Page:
I’m not sure, as a Marxist, what hope is. Something like an anticipation of favorable results from society working out its contradictions I suppose. It’s not very sentimental but it will have to do.
Last year saw lots of those contradictions. We saw a black man ascend to the Presidency. More shocking to me was that we saw that happen outside of the basis of large scale social struggle. The effect of which is seen in the fact that Obama’s win depended, in part, on him not raising the issues of black America. A different kind of black leader this, the first for many years without a connection to the civil rights movement. For some blacks, especially the newly professional and aspiring classes, Jesse Jackson– to say nothing of Al Sharpton– are just so much historic flotsam.
As Marx said, “all science would be superfluous if the form of appearance [Erscheinungsform] of things and their essence [Wesen] directly coincided.” The first black President is also, in many ways, an outsider to the black experience in this country. Only a few years after Katrina reminded us of our racial reality and we hail a post-racial dawn? If we are to understand the symbolism inherent in Obama’s victory let us understanding all that is symbolic in it so as we might understand the wesen of the period we are in.
Symbolism is, of course, not without importance. Manning Marable said that, unless white America resorted to legal barriers to the political rise of people of color, demographics would make an Obama inevitable. It just happened much sooner than he thought it would. Me too. A black man leading the US capitalist state and at the helm of the empire is pregnant with contradictions. That is hope number one for 2009: that the activist movement awakens to the reality of what we are witnessing. I think that there already signs, before Obama takes office, that this is starting to happen. The appointments said a lot about his chosen direction. His words say even more. He is not a progressive even when we are as generous as “progressives” are with that term.
My second hope is for Palestine. Damn near most of humanity identifies with the Palestinians. At one point or another most of humanity has been treated like a Palestinian–for their class, for their race, for their creed, for their gender, for their nation. Her struggle is the repository of so much emotion because her dispossession is done so publicly, so wantonly and with such impunity by the self-righteous. Palestine is all of the injustice in the world. Though I curse Israel daily I am not a believing man. Curses do no good, oh, that they would.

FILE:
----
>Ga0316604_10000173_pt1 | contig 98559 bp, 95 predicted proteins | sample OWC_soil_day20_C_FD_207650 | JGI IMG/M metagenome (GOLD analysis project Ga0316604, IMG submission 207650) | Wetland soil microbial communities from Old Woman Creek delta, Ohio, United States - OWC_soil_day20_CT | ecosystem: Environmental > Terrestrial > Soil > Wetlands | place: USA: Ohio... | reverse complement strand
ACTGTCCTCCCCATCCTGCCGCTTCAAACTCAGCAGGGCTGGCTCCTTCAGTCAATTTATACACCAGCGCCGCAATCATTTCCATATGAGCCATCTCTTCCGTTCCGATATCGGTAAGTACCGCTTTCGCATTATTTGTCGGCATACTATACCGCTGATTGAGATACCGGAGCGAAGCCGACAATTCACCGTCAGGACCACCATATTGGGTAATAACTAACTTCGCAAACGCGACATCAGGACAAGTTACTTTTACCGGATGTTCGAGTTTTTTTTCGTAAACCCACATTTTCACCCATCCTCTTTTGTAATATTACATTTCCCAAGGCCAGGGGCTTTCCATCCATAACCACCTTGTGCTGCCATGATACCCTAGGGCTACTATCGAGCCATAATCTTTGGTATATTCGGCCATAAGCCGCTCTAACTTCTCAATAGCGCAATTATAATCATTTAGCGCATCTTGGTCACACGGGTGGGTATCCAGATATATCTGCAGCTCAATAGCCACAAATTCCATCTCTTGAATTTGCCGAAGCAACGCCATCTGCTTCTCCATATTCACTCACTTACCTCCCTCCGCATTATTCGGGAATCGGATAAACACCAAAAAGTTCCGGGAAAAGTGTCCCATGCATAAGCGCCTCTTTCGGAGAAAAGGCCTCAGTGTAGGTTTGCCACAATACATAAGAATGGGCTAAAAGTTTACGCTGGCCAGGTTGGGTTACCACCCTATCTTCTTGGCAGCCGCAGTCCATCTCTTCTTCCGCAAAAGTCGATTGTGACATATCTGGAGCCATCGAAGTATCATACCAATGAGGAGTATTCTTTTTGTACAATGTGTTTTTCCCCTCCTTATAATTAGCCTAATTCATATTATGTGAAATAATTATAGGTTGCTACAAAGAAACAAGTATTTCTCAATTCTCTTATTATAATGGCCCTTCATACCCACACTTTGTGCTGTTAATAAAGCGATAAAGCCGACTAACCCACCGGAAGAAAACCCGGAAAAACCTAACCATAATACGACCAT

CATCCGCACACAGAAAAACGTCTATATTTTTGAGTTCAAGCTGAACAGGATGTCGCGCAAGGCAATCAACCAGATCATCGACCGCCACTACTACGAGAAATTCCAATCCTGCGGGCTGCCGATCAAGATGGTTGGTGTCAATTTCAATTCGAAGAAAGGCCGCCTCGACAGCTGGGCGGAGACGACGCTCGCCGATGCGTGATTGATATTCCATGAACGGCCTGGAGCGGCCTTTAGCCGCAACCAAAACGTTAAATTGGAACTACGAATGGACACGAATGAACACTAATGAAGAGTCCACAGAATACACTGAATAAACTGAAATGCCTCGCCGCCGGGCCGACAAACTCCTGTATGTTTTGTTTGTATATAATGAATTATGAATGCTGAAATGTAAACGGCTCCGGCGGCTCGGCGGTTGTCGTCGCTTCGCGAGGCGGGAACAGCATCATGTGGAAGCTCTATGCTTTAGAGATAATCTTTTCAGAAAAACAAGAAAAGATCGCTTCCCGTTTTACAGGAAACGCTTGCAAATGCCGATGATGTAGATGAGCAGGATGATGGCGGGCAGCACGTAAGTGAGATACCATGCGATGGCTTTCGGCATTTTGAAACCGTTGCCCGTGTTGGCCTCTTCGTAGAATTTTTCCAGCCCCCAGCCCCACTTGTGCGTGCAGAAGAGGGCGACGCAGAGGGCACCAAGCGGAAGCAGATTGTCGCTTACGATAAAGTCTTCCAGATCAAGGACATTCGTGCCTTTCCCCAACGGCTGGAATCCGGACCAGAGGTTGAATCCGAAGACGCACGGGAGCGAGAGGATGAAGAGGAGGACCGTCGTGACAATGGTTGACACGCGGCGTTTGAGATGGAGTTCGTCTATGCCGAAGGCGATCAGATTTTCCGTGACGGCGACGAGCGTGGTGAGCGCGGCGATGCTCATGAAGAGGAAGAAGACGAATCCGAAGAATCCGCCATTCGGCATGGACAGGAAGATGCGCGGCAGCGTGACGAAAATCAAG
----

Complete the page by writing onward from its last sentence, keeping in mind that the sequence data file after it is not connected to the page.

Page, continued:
What I have witnessed in the last few weeks, along with the horror of Israel’s assault, is an ocean of solidarity around the world that has risen in waves of outrage. That solidarity,, that rage and that energy is the basis of my second hope. That a movement begins that stops calling on the the states that are party to this conflict– and I mean Egypt, Britain and, above all, the United States –to act as peace makers and instead demand those governments disengage with Israel.
Enough is enough. Breaking the Zionist consensus (or the equivalent in the case of Egypt) in those countries would signify a shift away from a key ruling class imperial consensus. (Though there is some evidence that for many years punters, including father Bush et al, sought to shift the focus of US presence in the Middle East to Saudi Arabia.) The fall of the Mubarak regime may be too wishful, but I will indulge. All of the Arab regimes fear the Palestinian struggle, all of them require the dispossession of “their” citizens. In the process of challenging this consensus all kinds of suppositions must be challenged; it could have a wide-ranging, radicalizing effect.
We should build on the lessons of the anti-apartheid movement and isolate Israel– make her a pariah. And who could say Israel does not deserve such a sanction after this month’s bloodletting? And let us not for a moment forget the complicity of our own government in this slaughter. Without the support and, on occasion prodding, of the United States Israel would simply not be able to do or get away with what it has done. This is not because Israel controls the US, quite the contrary, it is because Israel’ position is in the interests of US imperialism and will be for the foreseeable future.